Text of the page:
Biomarker in boys could help predict depression
Researchers have discovered what they say is the first biological marker for predicting if a teenage boy is at a high risk for developing clinical depression.
For the study, published in the Proceedings of the National Academy of Sciences, the scientists collected saliva samples from hundreds of teen boys and girls. They measured the level of cortisol in the saliva, which is a stress hormone, and then had the teens self-report symptoms of depression.
The teens were then divided into four groups based on their cortisol level and depression symptoms. Follow-up occurred between 12 and 346 months to determine which group was most likely to develop clinical depression.
Results showed that among boys, those with depressive symptoms and high levels of cortisol in their saliva were 14 times more likely to develop clinical depression, compared with boys who had low levels of cortisol and no depressive symptoms. Girls, on the other hand, were only four times more likely to develop clinical depression if they had high cortisol levels and depressive symptoms.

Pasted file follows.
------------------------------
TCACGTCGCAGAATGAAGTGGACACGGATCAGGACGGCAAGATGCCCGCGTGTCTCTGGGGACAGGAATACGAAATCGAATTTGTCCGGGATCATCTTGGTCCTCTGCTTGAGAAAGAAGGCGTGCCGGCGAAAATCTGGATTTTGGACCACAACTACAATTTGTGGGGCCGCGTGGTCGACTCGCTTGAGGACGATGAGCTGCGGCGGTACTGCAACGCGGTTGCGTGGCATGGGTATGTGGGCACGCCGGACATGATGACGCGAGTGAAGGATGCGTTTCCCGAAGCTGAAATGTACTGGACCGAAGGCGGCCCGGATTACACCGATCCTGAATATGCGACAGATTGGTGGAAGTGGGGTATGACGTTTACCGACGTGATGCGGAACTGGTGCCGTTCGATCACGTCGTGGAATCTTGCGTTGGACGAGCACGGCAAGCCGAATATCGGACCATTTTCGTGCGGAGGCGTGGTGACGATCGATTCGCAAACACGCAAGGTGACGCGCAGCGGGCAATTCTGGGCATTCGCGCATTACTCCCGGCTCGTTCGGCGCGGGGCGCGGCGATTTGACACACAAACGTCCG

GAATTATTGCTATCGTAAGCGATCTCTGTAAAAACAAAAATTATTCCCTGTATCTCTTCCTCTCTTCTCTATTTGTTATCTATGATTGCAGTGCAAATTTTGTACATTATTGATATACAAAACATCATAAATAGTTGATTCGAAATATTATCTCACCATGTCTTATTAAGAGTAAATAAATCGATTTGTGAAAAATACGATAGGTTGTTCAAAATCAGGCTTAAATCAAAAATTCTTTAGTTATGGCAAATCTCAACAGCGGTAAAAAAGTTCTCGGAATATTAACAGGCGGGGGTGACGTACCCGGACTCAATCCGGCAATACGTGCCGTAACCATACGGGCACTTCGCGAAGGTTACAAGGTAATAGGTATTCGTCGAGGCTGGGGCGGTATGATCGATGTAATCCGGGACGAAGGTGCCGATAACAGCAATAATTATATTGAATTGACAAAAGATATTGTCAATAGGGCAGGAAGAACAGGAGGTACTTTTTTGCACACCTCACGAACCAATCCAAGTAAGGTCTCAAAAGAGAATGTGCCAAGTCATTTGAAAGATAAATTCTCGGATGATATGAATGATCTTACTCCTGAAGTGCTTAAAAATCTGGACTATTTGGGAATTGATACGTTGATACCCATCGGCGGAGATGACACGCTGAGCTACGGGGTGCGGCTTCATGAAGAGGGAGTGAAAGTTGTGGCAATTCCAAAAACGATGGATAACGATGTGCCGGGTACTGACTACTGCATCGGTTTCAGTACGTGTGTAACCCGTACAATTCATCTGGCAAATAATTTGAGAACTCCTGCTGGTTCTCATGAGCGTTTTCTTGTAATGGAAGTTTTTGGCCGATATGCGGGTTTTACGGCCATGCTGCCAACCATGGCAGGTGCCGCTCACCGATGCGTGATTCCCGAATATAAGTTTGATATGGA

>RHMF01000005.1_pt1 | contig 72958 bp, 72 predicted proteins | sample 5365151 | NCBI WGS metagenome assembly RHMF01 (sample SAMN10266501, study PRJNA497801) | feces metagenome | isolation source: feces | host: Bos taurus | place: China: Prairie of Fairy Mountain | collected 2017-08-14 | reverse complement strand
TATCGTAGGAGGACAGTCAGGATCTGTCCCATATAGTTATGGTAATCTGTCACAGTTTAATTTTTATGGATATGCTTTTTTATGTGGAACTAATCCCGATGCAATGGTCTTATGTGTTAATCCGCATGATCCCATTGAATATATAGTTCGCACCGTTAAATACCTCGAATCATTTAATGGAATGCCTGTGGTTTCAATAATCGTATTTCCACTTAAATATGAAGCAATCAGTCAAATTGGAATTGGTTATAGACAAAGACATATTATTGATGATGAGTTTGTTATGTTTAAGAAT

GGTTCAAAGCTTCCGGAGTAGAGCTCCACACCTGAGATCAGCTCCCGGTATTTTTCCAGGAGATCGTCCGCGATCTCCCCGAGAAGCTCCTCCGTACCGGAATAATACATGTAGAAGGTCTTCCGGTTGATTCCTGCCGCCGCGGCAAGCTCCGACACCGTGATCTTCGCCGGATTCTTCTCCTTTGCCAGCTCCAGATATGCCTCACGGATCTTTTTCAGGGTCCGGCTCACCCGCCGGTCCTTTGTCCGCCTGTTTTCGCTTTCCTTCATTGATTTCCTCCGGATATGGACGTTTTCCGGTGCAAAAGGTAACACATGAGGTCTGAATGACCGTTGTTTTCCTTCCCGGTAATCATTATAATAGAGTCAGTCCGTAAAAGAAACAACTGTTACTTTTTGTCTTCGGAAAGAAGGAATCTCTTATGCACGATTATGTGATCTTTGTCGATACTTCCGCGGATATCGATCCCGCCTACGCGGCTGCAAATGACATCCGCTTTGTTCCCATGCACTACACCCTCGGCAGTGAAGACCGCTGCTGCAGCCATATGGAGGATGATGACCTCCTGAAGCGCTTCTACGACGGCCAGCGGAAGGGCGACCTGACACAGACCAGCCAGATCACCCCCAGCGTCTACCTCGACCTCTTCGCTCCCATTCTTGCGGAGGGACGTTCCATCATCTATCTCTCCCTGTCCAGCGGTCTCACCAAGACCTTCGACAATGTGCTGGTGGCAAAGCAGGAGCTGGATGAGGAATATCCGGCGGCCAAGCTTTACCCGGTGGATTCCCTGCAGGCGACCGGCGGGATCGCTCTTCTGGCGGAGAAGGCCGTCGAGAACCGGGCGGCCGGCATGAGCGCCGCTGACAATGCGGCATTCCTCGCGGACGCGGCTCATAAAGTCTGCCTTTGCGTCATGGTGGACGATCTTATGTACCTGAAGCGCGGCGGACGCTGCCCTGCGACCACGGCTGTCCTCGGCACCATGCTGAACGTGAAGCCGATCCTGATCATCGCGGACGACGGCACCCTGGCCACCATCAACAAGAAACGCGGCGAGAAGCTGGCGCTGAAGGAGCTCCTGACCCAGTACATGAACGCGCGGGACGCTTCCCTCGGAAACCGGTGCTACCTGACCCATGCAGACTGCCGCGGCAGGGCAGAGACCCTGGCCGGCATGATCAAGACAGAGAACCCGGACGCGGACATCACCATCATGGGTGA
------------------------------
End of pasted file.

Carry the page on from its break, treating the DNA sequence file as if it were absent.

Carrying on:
Researchers say this shows that gender differences may play a part in the development of clinical depression. They also said that high cortisol levels and symptoms of depression is a new biomarker to help primary care doctors identify boys at high risk for depression.
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